Singapore Exchange says hikes margins amid Brexit volatility
HONG KONG Singapore Exchange Ltd (SGXL.SI) said it has raised the amount of cash firms must pledge to cover trading positions due to an expected rise in market volatility linked to Britain’s vote on whether to exit the European Union.
SGX is the first exchange in Asia to increase trading margins, although several others including the Hong Kong Exchanges and Clearing Ltd and the Australian branch of London Stock Exchange Group-owned LCH have privately told dealers they may also hike margins or require additional intra-day margin calls, traders told Reuters.
“SGX has been assessing the potential impact of the UK’s referendum on the country’s EU membership,” Agnes Koh, Chief Risk Officer, SGX told Reuters.
“Given the potential for increased market volatility, we have taken the precautionary step to introduce higher margins for contracts, including those with material open interest.”
SGX, which raised margins on Friday June 17, said it would continue to monitor market developments and may make further adjustments if needed.
A spokeswoman for LCH, which clears over-the-counter derivatives in Australia, declined to comment on discussions with clients, but said the company’s rules allow it to make additional margin calls. HKEX declined to comment.
Asia’s markets will be the first to open in the wake of a landmark referendum on Thursday that will see citizens in the United Kingdom decide whether or not the country should remain a member of the European Union.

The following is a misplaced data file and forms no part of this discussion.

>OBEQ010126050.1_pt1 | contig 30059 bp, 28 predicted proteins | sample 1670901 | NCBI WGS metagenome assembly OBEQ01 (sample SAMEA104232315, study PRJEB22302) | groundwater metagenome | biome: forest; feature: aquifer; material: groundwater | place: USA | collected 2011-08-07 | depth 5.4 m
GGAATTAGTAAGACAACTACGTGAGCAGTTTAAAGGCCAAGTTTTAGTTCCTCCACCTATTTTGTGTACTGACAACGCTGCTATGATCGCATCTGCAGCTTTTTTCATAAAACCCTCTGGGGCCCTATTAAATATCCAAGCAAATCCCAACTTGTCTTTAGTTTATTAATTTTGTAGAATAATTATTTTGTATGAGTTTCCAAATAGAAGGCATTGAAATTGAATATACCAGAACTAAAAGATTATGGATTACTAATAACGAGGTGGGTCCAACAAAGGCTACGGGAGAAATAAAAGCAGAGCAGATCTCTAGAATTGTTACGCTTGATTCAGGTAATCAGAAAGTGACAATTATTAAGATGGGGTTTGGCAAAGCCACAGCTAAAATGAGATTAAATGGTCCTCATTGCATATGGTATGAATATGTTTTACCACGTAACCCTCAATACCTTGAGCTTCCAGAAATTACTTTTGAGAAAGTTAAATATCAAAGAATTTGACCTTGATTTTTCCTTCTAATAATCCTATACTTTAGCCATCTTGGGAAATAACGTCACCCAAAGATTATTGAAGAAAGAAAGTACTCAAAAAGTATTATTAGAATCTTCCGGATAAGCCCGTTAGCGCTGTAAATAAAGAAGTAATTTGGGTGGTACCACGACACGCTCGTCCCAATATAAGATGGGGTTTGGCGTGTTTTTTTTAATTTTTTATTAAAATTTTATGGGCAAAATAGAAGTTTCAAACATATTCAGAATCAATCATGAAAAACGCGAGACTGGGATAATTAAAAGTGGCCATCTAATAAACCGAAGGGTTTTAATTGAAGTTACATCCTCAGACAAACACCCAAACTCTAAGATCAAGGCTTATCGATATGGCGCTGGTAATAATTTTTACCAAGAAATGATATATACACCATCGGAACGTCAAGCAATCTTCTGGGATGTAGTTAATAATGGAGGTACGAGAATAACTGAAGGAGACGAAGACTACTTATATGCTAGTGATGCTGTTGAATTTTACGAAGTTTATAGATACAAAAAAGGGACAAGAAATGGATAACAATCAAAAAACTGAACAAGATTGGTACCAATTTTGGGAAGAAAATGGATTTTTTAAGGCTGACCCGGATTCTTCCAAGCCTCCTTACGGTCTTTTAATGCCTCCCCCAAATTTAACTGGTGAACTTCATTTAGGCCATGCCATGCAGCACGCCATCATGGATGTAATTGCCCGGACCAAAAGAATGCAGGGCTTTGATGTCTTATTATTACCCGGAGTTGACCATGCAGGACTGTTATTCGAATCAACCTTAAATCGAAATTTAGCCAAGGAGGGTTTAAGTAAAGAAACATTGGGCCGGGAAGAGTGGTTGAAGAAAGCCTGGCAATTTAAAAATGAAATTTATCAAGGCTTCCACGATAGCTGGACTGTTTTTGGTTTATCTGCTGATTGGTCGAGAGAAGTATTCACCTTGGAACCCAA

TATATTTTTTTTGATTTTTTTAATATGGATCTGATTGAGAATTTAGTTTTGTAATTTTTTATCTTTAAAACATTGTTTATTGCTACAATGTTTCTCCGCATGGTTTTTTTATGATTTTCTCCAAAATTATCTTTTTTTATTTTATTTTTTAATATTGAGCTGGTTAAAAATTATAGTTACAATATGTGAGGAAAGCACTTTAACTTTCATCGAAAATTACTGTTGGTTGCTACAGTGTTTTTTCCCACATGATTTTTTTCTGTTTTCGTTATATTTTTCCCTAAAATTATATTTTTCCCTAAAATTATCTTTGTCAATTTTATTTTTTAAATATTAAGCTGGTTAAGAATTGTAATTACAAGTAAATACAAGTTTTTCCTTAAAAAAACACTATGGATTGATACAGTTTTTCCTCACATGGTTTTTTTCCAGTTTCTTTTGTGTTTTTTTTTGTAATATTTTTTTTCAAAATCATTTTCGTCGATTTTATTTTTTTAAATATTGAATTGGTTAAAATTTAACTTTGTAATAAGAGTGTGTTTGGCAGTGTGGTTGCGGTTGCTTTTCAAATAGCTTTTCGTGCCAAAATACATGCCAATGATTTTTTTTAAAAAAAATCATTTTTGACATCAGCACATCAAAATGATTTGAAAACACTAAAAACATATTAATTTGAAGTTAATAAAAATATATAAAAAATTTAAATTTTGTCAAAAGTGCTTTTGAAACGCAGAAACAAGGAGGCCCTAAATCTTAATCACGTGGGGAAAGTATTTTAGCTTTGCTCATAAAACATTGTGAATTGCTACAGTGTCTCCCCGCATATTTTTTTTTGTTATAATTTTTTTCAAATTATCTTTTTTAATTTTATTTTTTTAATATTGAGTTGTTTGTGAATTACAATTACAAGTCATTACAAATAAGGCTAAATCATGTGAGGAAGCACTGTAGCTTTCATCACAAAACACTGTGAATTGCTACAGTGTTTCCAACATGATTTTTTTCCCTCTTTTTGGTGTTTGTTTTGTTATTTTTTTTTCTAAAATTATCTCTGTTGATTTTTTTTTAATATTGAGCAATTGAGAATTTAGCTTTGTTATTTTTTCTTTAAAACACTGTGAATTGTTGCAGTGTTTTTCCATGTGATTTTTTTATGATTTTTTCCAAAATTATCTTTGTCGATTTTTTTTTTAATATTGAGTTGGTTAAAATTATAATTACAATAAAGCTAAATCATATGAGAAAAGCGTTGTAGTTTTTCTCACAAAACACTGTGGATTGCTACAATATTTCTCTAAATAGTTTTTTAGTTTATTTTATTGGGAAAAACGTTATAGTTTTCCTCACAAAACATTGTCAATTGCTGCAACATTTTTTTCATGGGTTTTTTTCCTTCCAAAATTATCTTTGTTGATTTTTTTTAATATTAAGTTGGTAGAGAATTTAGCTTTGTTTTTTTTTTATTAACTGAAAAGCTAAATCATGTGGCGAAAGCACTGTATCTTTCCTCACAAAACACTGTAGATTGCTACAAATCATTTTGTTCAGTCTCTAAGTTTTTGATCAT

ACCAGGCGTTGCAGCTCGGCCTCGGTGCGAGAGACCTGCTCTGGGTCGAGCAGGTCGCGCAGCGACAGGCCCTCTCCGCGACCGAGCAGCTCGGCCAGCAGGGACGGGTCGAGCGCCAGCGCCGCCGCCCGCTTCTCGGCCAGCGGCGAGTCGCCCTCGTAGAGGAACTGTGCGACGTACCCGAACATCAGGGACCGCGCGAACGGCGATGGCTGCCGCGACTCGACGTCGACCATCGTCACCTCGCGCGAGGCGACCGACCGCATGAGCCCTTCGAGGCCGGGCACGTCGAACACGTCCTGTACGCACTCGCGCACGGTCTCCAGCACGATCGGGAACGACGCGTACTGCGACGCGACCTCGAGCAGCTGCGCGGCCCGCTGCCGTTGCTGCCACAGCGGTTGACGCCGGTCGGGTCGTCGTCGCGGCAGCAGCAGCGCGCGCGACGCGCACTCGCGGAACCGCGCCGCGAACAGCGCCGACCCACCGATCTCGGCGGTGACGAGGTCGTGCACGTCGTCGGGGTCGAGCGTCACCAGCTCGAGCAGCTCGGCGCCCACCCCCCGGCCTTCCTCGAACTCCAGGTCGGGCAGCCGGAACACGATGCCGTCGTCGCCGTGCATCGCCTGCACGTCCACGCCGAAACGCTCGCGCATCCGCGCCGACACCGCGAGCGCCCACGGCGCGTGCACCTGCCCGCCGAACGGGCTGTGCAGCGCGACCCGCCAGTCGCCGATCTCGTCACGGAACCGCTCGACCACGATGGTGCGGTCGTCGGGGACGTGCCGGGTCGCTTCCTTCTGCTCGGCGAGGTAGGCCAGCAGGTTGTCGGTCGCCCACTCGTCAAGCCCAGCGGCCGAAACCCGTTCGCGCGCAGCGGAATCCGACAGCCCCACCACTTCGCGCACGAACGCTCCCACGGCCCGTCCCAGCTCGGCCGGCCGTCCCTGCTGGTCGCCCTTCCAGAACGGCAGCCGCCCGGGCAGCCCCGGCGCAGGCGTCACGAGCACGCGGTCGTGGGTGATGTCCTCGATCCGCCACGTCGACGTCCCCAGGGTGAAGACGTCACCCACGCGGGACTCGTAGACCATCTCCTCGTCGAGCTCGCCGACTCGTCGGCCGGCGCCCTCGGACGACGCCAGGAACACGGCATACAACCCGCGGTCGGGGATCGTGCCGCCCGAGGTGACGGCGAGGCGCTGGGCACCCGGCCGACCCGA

Traders expect extreme volatility, especially in currency markets and related currency derivatives contracts, particularly if the “Leave” camp wins.
In the run up to the referendum, market volatility has spiked. A volatility gauge for the Hong Kong stock market has climbed to more than 25 compared to around 18 at end of December while the more popular CBOE Volatility index or VIX has surged this month and rose 14 percent on Wednesday alone.
Clearing houses are a critical part of the global trading infrastructure, sitting between two counterparties to a trade to guarantee its completion in the event either counterparty goes bust. To cover the risk of default clearers require clients to pledge a set amount of margin, generally cash or securities, at the end of the day, but these margin calls can be raised, or made in the middle of the day, amid large price swings.
Dealers and traders in Asia Pacific have also taken a series of precautionary measures, including raising the margins they charge clients, stress-testing trading systems, and increasing staff to ensure client positions are fully covered, traders told Reuters. Many staff will be on call and key decision-makers will have to be present on the trading floors.
(Additional reporting by Saikat Chatterjee; Reporting by Michelle Price; Editing by Denny Thomas and Lincoln Feast)